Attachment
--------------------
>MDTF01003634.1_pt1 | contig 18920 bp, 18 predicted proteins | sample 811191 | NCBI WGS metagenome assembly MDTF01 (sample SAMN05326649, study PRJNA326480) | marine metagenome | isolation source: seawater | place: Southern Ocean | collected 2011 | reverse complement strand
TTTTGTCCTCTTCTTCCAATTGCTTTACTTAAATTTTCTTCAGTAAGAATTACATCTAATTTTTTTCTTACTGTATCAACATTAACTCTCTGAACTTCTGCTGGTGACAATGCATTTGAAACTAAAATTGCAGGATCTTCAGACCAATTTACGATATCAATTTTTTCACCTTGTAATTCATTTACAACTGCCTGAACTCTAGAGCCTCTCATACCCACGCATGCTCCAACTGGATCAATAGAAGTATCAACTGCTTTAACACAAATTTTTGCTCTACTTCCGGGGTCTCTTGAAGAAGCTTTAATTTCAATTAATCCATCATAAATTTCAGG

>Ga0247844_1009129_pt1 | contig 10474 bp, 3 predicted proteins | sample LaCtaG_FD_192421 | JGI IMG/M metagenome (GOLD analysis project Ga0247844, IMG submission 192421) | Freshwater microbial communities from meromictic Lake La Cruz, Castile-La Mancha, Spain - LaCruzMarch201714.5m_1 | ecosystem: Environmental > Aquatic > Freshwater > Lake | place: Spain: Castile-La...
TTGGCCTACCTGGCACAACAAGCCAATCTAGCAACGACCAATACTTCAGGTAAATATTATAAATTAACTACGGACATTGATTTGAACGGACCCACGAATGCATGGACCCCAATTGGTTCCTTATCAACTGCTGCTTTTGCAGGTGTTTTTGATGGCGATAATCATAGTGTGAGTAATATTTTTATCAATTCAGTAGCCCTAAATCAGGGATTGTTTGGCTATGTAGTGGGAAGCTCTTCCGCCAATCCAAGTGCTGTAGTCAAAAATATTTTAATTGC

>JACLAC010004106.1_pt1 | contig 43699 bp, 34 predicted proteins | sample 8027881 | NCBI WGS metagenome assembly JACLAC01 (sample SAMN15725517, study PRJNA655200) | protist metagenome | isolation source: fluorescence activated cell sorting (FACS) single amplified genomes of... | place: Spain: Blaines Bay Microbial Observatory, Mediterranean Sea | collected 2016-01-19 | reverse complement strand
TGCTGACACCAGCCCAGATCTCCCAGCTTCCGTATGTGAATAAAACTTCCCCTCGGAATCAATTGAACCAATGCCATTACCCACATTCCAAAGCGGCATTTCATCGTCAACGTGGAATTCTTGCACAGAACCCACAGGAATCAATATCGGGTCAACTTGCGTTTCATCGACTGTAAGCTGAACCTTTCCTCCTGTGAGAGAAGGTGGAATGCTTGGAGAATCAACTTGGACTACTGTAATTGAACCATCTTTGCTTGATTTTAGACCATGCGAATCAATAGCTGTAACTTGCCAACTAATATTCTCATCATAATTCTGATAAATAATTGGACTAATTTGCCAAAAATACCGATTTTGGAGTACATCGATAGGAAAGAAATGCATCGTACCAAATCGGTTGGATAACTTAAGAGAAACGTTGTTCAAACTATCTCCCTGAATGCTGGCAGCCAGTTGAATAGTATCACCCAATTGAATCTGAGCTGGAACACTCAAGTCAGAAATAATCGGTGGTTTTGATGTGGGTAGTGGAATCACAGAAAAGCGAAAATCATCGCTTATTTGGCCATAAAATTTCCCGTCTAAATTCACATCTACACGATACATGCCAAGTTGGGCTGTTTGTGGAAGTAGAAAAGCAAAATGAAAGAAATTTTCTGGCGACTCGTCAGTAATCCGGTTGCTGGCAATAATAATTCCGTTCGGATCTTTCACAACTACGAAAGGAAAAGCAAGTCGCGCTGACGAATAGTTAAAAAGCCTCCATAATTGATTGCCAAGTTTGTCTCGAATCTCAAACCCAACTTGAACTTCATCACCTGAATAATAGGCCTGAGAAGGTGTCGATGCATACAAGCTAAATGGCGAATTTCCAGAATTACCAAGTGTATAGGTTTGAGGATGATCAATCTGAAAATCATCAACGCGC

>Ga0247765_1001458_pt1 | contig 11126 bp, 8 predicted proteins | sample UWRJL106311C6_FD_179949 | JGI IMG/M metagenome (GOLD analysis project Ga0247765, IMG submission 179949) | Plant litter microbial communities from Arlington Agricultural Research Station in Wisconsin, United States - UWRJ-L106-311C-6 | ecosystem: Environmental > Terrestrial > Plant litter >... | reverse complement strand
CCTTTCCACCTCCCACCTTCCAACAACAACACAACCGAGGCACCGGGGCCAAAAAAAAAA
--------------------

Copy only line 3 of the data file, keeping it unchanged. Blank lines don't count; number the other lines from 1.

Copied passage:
>Ga0247844_1009129_pt1 | contig 10474 bp, 3 predicted proteins | sample LaCtaG_FD_192421 | JGI IMG/M metagenome (GOLD analysis project Ga0247844, IMG submission 192421) | Freshwater microbial communities from meromictic Lake La Cruz, Castile-La Mancha, Spain - LaCruzMarch201714.5m_1 | ecosystem: Environmental > Aquatic > Freshwater > Lake | place: Spain: Castile-La...